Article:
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Serving the Theatre Community since 1998

Issue #126: March 15, 2004


  • Broadway audiences will be treated to the premiere of Chitty Chitty Bang Bang next season when it lands at the Ford Center for the Performing Arts on April 28, 2005. The show continues to play to full houses at London's Palladium since it opened over two years ago. The musical is based on the 1968 movie musical, which starred Dick Van Dyke and Sally Ann Howes. Auditions for the stage version will get underway in the next few months.
  • Some familiar Canadian talent can be seen currently in a couple of long-running productions. Soulful singer Deborah Cox has taken over the lead in the Elton John-Tim Rice version of Aida, which has been running for four years. Former National Ballet soloist Christopher Body is now doing his dance thing in the Billy Joel-Twyla Tharp Tony award-winning musical Movin' Out.
  • He did such a good job last year the Tony Awards have asked him back. Aussie hunk Hugh Jackman is set to host the annual awards from Radio City Music Hall on June 6.
  • Look for popular director Joe Mantello to lead the team to revive David Mamet's classic play Glengarry glen Ross. An early 2005 opening is tentatively penned in.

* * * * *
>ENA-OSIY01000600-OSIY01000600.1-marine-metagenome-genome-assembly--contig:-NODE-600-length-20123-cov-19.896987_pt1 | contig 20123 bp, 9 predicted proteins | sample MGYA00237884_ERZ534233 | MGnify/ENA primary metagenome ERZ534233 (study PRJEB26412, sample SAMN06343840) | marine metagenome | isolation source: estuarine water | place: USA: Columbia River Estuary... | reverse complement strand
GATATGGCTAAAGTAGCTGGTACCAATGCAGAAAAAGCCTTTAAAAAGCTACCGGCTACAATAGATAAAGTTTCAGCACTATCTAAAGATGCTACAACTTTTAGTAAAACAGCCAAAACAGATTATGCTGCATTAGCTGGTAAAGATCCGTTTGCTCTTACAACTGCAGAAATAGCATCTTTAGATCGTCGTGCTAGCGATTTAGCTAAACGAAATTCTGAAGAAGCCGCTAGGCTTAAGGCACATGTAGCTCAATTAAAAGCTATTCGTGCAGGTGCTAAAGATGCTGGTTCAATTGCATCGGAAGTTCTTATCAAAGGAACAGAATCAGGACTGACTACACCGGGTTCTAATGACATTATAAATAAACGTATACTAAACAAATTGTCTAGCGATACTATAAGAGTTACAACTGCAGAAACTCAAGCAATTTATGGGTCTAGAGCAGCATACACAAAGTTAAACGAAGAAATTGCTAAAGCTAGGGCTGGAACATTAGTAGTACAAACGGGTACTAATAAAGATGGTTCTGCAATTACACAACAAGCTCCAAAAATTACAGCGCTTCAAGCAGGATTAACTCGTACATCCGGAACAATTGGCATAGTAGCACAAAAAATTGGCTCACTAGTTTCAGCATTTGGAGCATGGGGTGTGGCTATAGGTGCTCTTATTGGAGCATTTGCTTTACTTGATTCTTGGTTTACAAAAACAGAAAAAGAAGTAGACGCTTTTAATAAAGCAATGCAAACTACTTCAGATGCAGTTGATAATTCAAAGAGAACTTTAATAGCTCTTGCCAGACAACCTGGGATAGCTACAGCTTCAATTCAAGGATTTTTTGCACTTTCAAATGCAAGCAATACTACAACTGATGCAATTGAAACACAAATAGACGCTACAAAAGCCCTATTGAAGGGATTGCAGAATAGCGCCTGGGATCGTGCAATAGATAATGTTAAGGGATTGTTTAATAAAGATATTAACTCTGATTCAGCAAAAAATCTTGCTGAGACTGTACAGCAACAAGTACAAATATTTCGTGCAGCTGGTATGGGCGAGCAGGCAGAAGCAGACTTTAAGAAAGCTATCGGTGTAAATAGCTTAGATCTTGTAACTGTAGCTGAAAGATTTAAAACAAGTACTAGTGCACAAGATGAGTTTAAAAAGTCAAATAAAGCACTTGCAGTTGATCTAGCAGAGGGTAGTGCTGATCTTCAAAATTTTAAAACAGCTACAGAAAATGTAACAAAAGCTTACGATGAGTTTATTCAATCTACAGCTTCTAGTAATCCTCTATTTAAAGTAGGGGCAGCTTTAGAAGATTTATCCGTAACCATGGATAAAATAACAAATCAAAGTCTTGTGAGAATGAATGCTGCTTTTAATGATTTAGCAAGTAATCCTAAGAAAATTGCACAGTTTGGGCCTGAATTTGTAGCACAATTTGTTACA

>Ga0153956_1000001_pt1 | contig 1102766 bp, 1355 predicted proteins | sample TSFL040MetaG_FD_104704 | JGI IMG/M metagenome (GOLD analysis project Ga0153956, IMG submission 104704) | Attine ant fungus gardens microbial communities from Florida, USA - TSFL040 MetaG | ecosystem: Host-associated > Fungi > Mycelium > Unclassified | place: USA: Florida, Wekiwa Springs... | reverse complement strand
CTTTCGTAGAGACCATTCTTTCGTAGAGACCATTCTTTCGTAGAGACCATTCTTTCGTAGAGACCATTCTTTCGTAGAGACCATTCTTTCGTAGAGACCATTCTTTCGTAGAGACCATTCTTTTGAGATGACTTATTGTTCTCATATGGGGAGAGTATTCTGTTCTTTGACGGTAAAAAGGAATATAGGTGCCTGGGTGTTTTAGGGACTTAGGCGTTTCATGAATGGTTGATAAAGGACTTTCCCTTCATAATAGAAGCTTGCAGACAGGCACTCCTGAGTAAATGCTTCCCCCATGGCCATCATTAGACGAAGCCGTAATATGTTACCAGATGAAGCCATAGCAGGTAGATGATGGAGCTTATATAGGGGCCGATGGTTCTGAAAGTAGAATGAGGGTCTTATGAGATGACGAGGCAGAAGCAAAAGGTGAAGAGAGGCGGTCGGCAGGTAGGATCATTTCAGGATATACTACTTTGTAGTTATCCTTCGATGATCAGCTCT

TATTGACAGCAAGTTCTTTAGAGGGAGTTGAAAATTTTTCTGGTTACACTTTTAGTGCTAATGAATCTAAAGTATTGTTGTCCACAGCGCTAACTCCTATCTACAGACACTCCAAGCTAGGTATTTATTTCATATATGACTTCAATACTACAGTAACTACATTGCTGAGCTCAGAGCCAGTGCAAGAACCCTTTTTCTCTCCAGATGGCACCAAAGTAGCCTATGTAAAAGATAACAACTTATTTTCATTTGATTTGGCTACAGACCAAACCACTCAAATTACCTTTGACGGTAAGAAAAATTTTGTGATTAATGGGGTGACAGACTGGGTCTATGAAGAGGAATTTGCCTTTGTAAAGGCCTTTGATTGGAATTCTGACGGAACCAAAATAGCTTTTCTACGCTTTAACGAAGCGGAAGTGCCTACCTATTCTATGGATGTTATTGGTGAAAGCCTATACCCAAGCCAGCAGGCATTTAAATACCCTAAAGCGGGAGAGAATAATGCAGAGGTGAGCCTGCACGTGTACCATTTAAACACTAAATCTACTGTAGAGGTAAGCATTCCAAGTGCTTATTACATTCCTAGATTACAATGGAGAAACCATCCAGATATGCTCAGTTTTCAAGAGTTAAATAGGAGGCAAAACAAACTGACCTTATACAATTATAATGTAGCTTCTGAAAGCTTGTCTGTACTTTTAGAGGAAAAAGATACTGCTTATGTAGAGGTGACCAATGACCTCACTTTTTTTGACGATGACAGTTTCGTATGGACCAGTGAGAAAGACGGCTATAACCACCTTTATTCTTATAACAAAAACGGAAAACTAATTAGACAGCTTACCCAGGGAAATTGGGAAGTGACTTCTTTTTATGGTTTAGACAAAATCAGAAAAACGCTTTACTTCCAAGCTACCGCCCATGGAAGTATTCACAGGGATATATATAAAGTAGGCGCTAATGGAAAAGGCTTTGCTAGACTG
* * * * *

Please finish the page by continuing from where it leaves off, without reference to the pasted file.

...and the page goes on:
• The latest update on Donald Margulies' Sight Unseen has Ben Shenkman filling Liev Schreiber's shoes when the Manhattan Theater Club opens the production at the Biltmore on May 25. Shenkman is riding the success wave following his hot performance recently in HBO's Angels in America.

Broadway On The Road

  • The Kennedy Center will host a production of Cat on a Hot Tin Roof June 12–July 4 at the Eisenhower Theater. Mary Stuart Masterson plays Maggie the Cat with Mark Lamos in the director's chair.

London's West End

  • Known as the original Phantom, Michael Crawford is joining Andrew Lloyd Webber's next musical The Woman in White, which opens at the Palace Theatre on September 15. The musical is adapted from the 1860 novel by Charlotte Jones.
  • Look for the legendary duo Andrew Lloyd Webber and Cameron Mackintosh to join forces again after a very long hiatus, to launch a summer revival of Evita in 2005.

Curtain Call

  • Carl Anderson, best known as the film and Broadway Judas in the ground-breaking Tim Rice-Andrew Lloyd Webber musical Jesus Christ Superstar died recently after a seven-month battle with leukemia. Only 58, Anderson made his mark in the 1973 Norman Jewison film and is estimated to have played the role on Broadway and the touring production 1,200 times since 1971.

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